In a year which included a Royal Commission and the beginning of Open Banking, the biggest disruptive threat to Australia’s banks remained cybercrime, according to Monica Hovsepian, global industry strategist, financial services at OpenText, an enterprise information management software company.
“Cybercrime is currently rife in the industry,” Hovsepian told Which-50, “So it’s imperative financial service organisations prioritise cybersecurity and implement detection and response solutions that provide deep network visibility to secure and investigate potential risks.”
Some of Australia’s biggest banks have been pinged by regulators for serious data breaches this year, including NAB exposing the data of 13,000 customers and CBA entering an enforceable undertaking to upgrade its posture following two major incidents.
Reported data breaches have risen steadily since Australia’s privacy regulator introduced a mandatory reporting scheme in 2018. Finance, along with healthcare, are routinely the worst offending industries for data breaches. Last quarter alone there were 42 data breaches reported in the Australian finance sector.
Hovsepian, whose company OpenText offers enterprise security solutions, and counts Westpac and NIB as local customers, says the rise in breaches suggest cybercriminals may be getting the upper hand on the local finance sector.
“Up until now, cybercriminals have been winning the battle, with their attacks accounting for an $18.28 million annual deficit on the industry,” Hovsepian said in reference to Accenture research which found banks, capital market firms and insurers spend on average 40 per cent more than other industries to combat cybercrime.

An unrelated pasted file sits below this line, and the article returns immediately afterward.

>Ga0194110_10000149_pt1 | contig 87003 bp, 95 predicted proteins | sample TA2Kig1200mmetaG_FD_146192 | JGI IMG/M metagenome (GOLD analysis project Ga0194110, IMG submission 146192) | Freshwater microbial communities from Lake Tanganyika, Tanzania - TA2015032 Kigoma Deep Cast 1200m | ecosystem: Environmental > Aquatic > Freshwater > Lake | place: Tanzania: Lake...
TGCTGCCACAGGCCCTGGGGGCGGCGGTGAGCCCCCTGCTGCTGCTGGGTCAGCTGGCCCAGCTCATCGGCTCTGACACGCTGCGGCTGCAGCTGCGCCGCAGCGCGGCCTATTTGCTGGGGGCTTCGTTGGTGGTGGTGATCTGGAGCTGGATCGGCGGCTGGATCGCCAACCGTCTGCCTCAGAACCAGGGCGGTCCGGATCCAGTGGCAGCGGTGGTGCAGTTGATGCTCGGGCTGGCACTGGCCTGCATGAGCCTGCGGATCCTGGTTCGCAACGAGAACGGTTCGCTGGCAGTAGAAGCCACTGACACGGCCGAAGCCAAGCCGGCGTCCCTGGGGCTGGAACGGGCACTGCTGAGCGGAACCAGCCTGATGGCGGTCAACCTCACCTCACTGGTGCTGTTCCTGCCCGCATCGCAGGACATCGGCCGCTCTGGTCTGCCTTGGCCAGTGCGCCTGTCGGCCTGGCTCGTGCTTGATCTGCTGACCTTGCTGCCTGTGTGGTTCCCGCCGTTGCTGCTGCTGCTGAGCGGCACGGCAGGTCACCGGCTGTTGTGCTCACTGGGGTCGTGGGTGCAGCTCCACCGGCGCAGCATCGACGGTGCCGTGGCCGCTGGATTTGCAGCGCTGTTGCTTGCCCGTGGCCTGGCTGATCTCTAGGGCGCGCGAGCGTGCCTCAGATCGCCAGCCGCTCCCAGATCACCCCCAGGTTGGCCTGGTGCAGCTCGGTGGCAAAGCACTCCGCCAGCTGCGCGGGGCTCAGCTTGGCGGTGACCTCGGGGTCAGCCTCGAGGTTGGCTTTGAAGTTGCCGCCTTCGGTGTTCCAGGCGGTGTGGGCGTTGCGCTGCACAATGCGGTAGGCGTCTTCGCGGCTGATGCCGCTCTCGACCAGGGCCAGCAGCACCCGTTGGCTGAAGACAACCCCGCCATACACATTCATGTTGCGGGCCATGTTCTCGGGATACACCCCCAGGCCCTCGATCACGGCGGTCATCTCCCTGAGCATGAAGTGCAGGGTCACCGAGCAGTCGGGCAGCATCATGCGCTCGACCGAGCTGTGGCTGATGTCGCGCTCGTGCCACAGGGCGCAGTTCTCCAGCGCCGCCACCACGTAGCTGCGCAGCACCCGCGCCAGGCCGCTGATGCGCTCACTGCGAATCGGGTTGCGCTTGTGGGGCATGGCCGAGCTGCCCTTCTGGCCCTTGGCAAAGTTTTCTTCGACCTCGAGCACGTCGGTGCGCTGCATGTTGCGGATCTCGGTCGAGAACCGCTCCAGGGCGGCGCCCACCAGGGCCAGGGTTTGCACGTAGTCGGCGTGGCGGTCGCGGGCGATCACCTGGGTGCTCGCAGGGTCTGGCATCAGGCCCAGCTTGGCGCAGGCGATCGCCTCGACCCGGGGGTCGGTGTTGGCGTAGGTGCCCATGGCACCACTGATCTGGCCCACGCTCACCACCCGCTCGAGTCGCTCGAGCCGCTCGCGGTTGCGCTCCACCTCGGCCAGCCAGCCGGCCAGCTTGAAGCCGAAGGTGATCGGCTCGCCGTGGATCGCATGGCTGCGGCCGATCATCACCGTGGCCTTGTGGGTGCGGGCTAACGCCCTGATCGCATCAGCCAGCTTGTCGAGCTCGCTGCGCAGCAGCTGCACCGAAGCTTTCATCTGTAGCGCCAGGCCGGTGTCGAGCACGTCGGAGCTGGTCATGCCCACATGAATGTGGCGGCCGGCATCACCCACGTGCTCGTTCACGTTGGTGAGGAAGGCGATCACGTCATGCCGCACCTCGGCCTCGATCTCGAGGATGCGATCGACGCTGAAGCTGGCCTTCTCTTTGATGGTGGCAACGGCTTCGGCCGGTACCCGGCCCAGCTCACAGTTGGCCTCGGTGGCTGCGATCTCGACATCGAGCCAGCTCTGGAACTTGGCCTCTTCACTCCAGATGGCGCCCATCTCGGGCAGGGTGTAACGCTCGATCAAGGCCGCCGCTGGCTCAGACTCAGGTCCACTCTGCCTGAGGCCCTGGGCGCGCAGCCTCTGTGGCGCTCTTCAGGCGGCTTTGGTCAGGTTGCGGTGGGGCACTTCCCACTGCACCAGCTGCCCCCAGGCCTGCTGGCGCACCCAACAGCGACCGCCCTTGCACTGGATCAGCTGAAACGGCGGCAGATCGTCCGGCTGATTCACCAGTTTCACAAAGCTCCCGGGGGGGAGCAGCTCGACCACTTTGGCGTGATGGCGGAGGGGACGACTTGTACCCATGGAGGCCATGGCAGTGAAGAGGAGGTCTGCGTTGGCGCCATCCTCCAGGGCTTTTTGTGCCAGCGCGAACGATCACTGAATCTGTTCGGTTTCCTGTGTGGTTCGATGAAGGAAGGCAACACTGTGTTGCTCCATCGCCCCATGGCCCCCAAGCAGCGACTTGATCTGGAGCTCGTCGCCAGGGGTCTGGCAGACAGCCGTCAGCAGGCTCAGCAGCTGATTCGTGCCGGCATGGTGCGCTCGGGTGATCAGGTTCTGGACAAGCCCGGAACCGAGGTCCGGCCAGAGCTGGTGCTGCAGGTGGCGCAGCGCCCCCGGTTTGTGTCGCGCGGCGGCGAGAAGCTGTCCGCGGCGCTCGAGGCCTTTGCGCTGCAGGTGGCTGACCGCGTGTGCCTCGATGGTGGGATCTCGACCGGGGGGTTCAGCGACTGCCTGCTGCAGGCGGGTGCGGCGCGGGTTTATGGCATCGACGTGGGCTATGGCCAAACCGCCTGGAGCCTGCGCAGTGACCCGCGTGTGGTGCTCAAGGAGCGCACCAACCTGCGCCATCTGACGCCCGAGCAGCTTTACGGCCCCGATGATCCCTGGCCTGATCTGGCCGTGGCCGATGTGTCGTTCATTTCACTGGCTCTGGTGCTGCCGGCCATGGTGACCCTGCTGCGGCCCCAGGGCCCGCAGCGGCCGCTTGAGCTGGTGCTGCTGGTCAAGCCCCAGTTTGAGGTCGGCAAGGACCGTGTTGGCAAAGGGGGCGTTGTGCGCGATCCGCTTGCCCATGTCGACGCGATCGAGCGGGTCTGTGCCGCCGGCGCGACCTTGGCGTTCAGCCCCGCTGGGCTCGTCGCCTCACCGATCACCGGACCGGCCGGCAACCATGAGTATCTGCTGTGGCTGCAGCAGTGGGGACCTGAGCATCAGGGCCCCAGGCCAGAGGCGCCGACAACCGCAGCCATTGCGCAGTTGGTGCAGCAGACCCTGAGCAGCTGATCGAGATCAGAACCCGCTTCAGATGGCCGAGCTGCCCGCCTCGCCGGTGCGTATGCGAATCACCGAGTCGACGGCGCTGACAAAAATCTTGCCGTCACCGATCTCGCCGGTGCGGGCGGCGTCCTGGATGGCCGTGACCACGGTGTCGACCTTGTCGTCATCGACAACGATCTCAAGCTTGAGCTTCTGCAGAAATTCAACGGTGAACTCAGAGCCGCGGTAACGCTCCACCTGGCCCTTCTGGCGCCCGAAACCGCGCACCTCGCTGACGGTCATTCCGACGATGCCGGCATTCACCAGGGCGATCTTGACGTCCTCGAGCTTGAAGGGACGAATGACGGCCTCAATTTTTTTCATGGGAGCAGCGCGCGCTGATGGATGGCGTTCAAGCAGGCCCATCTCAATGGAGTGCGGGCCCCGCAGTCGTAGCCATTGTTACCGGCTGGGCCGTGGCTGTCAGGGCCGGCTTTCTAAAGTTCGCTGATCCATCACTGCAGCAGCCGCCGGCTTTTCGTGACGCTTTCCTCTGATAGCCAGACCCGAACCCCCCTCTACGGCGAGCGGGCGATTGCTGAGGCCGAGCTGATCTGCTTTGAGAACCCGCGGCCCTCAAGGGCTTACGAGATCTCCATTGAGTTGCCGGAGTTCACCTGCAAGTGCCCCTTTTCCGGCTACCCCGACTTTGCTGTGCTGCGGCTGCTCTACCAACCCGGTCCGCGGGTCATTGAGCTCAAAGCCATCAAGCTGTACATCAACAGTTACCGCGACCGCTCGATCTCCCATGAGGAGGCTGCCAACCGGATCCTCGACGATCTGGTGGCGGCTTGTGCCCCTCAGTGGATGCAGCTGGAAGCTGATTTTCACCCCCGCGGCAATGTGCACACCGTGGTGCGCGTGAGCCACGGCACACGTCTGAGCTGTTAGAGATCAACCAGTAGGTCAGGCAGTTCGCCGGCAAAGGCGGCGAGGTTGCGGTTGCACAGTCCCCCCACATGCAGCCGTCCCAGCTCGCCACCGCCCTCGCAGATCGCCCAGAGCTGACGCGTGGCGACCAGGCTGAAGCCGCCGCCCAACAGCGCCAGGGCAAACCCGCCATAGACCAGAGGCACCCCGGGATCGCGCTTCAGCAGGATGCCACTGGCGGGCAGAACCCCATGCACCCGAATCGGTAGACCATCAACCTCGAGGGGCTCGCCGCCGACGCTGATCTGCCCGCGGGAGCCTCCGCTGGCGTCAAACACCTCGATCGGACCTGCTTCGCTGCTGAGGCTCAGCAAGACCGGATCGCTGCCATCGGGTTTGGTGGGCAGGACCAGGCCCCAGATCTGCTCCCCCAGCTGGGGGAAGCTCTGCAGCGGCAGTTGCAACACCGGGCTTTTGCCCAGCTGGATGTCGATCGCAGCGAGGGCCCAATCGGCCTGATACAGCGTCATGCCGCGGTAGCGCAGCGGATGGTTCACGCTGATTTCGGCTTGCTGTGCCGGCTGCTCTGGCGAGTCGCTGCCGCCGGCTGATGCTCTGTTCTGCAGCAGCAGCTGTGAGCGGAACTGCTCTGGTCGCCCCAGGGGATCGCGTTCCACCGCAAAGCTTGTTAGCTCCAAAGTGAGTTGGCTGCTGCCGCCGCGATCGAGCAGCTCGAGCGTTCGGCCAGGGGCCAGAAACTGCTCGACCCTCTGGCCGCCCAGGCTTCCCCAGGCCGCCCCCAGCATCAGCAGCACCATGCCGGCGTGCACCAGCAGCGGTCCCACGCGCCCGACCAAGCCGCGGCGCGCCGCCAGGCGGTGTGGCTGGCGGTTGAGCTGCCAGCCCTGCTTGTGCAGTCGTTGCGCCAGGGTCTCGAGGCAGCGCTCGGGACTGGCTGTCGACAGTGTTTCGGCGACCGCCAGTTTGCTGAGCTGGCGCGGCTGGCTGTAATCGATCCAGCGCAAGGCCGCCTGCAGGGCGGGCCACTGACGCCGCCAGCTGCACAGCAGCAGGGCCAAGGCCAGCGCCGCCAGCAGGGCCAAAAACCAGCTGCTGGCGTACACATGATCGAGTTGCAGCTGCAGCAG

Hovsepian says Australian banks face massive technology and regulatory challenges but must remain proactive on cyber and breaches, particularly as customer information is opened up to more third parties through initiatives like Australia’s Consumer Data Right.
“It’s critical that FS organisations are proactive and efficient in identifying and resolving breaches; it is no longer acceptable for customers to hear from third parties, like bloggers or the media, about breaches that have occurred. Doing so would not only hurt their reputation but could also affect organisations they engage with.”
AI is no cyber silver bullet
While emerging technologies hold promise for cybersecurity defences, it is important to remember that attackers will have access to the new tools too.
“Many view modern technologies, such as AI, as a key component for getting on top of cyberattacks. While true, it’s important to recognise that cybercriminals also use these technologies to deceive individuals and breach systems,” Hovsepian said.
The constant and increasingly sophisticated threat means cybersecurity strategies must continually be reviewed and updated, according to Hovsepian.